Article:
A newly updated government map has many of the nation's gardeners rushing online, Googling what new plants they can grow in their mostly warming regions.

It's called the U.S. Department of Agriculture's "plant hardiness zone map," and it's the national standard for gardeners and growers to figure out which plants are most likely to survive the coldest winter temperatures in their location.

This week the map got its first update in more than a decade, and the outlook for many gardens looks warmer. The 2023 map is about 2.5 degrees Fahrenheit warmer than the 2012 map across the contiguous U.S., says Chris Daly, director of the PRISM Climate Group at Oregon State University that jointly developed the map with the USDA.

Daly says the new map means about half the country has shifted into a new half zone and half hasn't. In some locations, people may find they can grow new types of flowers, fruits, vegetables and plants.

Many of the nation's gardeners are not surprised by the change.

"I have been stating all year long, 'This needs updating!'," says Megan London, a gardening consultant in Hot Springs, Arkansas, in a video she posted on Facebook. London has been gardening for 26-years, and she's seen her region warming.

In the new map, London's region in central Arkansas has moved from zone 7b to zone 8a. What that means for her is that she's now considering growing kumquats, mandarin oranges, and shampoo ginger, a tropical plant.

But London says that the excitement she and other gardeners have to grow new things is tempered by another feeling: concern about human-caused climate change.

"We're excited, but in the back of our minds, we're also a little wary," London says. "In the back of our mind, we're like, ah, that means things are warming up. So what does this mean in the long run?"

The scientific community overwhelmingly agrees that humans burning fossil fuels like oil, coal and gas is the primary driver of global warming. The summer of 2023 was the hottest meteorological summer on record for the northern hemisphere, according to the National Oceanic and Atmospheric Administration.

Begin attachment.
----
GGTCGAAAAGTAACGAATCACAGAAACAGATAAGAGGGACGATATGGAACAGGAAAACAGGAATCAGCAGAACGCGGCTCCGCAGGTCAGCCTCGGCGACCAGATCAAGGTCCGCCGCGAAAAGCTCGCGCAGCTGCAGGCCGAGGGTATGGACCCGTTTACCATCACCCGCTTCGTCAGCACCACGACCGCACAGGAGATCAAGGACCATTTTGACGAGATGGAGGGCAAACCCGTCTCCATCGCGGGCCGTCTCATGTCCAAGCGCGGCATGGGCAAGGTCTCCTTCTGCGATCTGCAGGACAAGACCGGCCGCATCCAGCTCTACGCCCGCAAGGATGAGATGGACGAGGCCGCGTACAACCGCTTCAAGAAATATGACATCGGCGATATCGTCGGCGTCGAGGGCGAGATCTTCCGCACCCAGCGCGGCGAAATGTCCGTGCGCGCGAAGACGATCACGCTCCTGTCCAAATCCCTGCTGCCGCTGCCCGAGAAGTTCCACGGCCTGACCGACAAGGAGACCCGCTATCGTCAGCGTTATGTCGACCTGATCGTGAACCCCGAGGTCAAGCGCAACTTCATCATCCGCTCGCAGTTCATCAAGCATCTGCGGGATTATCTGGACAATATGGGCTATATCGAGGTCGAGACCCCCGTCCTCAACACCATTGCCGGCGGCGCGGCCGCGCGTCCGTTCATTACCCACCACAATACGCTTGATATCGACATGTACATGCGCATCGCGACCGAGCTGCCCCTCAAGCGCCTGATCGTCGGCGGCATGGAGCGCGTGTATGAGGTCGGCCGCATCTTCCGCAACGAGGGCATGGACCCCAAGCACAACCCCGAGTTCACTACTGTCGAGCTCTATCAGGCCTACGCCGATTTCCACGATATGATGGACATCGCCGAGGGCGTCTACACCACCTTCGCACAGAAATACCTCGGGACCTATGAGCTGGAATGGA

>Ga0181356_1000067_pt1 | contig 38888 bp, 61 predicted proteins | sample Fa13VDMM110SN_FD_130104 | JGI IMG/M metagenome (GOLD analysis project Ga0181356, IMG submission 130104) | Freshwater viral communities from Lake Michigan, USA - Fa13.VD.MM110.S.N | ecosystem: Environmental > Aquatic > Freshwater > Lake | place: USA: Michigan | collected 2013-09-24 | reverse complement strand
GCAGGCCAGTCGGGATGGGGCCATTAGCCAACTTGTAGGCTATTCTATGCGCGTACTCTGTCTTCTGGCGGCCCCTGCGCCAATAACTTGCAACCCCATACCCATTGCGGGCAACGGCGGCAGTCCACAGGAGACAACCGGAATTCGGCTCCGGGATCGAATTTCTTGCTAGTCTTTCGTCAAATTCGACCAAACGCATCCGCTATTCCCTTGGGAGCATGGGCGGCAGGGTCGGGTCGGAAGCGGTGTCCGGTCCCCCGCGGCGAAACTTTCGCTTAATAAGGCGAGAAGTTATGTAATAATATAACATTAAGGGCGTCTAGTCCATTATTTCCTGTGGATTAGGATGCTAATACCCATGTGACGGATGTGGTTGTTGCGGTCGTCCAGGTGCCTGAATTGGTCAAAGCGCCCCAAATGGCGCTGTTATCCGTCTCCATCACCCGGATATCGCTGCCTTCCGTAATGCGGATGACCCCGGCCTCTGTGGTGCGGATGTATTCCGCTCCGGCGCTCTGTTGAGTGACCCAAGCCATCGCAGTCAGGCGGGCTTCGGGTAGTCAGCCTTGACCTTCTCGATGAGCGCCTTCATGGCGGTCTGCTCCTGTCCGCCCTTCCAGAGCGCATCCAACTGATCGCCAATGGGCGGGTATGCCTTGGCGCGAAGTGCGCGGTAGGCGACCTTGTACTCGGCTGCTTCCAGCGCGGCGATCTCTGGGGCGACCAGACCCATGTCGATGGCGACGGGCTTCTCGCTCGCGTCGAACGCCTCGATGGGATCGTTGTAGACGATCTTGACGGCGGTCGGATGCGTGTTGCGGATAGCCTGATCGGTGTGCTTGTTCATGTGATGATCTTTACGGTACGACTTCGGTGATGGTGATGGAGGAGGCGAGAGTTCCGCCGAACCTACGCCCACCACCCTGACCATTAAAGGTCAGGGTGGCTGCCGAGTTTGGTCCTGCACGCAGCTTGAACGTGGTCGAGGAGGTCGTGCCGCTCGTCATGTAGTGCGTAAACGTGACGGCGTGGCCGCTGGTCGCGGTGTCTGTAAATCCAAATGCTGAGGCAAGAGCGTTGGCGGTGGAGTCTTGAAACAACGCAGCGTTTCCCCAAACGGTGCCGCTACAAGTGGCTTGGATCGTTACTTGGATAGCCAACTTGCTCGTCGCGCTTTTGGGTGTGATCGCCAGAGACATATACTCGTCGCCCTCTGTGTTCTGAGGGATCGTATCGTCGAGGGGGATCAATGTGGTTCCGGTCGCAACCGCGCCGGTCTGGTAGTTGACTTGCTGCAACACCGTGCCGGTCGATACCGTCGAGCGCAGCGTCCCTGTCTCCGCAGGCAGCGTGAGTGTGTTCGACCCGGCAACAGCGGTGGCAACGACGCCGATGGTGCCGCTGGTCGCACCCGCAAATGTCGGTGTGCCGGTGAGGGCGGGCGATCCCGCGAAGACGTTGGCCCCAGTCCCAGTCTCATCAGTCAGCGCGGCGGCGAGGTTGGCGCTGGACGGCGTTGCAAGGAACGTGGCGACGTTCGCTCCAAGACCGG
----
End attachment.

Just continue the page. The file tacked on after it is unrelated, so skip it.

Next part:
Daly says he is hesitant to explicitly attribute the specific changes from the 2012 map to the 2023 map to climate change because of the volatility of the key statistic they used to create this map. They were mapping "the coldest night of the year, each year, over the past 30 years", Daly says, and it's a highly variable figure.

In an email, a press officer for the USDA says, "Changes to plant hardiness zones are not necessarily reflective of global climate change because of the highly variable nature of the extreme minimum temperature of the year."

But Daly says, in the big picture, climate change is playing a role in changing what grows where in the US: "Over the long run, we will expect to see a slow shifting northward of zones as climate change takes hold."

Still, for gardeners like Rachel Patterson, in Port St. Joe, Florida, the updated USDA map showing a warming region is validating, if not comforting. "It feels like I'm not crazy," she says.

Patterson moved to her new community two years ago to help rebuild after a hurricane. She now gardens with her three-year-old and his wheelbarrow, and has seen the impacts of climate change in her Florida gardening community.

"The sweet little grannies here are just heartbroken, they can't grow their tomatoes," she says, "It's so much hotter, the tomatoes burn."

Patterson has been helping her community adapt to the heat by planting varieties of heirloom tomatoes that are more resilient to fungi that spread more rapidly in warmer climates.

She says the updated map is a reminder of the need for climate action: "It's just going to keep getting hotter. So the government has to make policy changes to slow climate change down."

Copyright 2023 NPR. To see more, visit https://www.npr.org.

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